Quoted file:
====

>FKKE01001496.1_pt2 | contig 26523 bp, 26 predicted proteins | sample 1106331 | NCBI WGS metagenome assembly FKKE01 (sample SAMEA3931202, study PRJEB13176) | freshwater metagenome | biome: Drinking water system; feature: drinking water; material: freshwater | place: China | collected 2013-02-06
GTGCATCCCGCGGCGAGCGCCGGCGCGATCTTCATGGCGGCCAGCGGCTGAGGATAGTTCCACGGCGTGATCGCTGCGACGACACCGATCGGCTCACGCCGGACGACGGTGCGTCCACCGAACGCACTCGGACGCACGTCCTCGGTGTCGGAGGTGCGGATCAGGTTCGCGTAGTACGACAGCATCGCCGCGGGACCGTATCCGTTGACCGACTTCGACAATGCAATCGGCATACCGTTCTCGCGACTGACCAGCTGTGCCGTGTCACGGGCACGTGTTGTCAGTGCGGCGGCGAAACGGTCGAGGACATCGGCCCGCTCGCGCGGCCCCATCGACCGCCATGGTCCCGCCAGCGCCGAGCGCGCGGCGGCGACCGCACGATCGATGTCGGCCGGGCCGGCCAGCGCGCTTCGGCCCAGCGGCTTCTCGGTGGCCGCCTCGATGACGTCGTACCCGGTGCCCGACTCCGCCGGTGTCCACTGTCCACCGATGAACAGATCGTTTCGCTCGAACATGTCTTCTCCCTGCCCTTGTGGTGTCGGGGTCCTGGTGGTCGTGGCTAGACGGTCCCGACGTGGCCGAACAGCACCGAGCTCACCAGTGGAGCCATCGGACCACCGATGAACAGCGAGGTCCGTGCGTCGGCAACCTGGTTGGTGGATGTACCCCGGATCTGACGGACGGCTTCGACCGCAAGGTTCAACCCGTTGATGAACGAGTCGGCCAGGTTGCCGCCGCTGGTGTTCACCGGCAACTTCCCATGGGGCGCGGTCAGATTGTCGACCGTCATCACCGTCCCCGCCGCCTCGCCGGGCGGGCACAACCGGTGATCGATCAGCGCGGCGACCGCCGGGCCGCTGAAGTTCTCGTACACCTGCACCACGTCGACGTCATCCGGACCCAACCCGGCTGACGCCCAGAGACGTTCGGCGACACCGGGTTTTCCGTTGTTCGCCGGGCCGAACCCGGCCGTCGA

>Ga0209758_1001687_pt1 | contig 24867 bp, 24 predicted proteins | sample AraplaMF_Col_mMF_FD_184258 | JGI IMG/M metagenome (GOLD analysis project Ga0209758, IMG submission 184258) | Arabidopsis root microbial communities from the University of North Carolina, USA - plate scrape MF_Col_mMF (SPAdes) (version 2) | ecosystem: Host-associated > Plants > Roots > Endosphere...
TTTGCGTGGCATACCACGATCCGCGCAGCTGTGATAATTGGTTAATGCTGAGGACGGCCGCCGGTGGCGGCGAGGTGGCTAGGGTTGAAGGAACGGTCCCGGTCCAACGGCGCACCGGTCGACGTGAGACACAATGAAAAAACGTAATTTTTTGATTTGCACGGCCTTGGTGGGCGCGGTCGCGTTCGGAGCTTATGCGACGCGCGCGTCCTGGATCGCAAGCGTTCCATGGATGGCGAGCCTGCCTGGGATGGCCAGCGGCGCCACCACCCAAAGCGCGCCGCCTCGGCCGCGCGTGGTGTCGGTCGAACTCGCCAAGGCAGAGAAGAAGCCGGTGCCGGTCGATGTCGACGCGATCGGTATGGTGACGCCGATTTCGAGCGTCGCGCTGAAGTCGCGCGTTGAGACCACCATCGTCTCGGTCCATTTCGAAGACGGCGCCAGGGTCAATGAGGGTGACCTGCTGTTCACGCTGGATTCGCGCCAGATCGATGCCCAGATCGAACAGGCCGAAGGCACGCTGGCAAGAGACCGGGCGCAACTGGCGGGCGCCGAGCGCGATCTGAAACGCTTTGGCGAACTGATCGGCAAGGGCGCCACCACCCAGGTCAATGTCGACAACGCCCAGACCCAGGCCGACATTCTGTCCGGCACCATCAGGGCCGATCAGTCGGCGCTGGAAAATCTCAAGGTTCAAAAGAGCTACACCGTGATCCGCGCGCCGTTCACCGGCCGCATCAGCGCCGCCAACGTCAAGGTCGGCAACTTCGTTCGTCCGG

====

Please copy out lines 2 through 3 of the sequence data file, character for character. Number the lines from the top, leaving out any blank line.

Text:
GTGCATCCCGCGGCGAGCGCCGGCGCGATCTTCATGGCGGCCAGCGGCTGAGGATAGTTCCACGGCGTGATCGCTGCGACGACACCGATCGGCTCACGCCGGACGACGGTGCGTCCACCGAACGCACTCGGACGCACGTCCTCGGTGTCGGAGGTGCGGATCAGGTTCGCGTAGTACGACAGCATCGCCGCGGGACCGTATCCGTTGACCGACTTCGACAATGCAATCGGCATACCGTTCTCGCGACTGACCAGCTGTGCCGTGTCACGGGCACGTGTTGTCAGTGCGGCGGCGAAACGGTCGAGGACATCGGCCCGCTCGCGCGGCCCCATCGACCGCCATGGTCCCGCCAGCGCCGAGCGCGCGGCGGCGACCGCACGATCGATGTCGGCCGGGCCGGCCAGCGCGCTTCGGCCCAGCGGCTTCTCGGTGGCCGCCTCGATGACGTCGTACCCGGTGCCCGACTCCGCCGGTGTCCACTGTCCACCGATGAACAGATCGTTTCGCTCGAACATGTCTTCTCCCTGCCCTTGTGGTGTCGGGGTCCTGGTGGTCGTGGCTAGACGGTCCCGACGTGGCCGAACAGCACCGAGCTCACCAGTGGAGCCATCGGACCACCGATGAACAGCGAGGTCCGTGCGTCGGCAACCTGGTTGGTGGATGTACCCCGGATCTGACGGACGGCTTCGACCGCAAGGTTCAACCCGTTGATGAACGAGTCGGCCAGGTTGCCGCCGCTGGTGTTCACCGGCAACTTCCCATGGGGCGCGGTCAGATTGTCGACCGTCATCACCGTCCCCGCCGCCTCGCCGGGCGGGCACAACCGGTGATCGATCAGCGCGGCGACCGCCGGGCCGCTGAAGTTCTCGTACACCTGCACCACGTCGACGTCATCCGGACCCAACCCGGCTGACGCCCAGAGACGTTCGGCGACACCGGGTTTTCCGTTGTTCGCCGGGCCGAACCCGGCCGTCGA

>Ga0209758_1001687_pt1 | contig 24867 bp, 24 predicted proteins | sample AraplaMF_Col_mMF_FD_184258 | JGI IMG/M metagenome (GOLD analysis project Ga0209758, IMG submission 184258) | Arabidopsis root microbial communities from the University of North Carolina, USA - plate scrape MF_Col_mMF (SPAdes) (version 2) | ecosystem: Host-associated > Plants > Roots > Endosphere...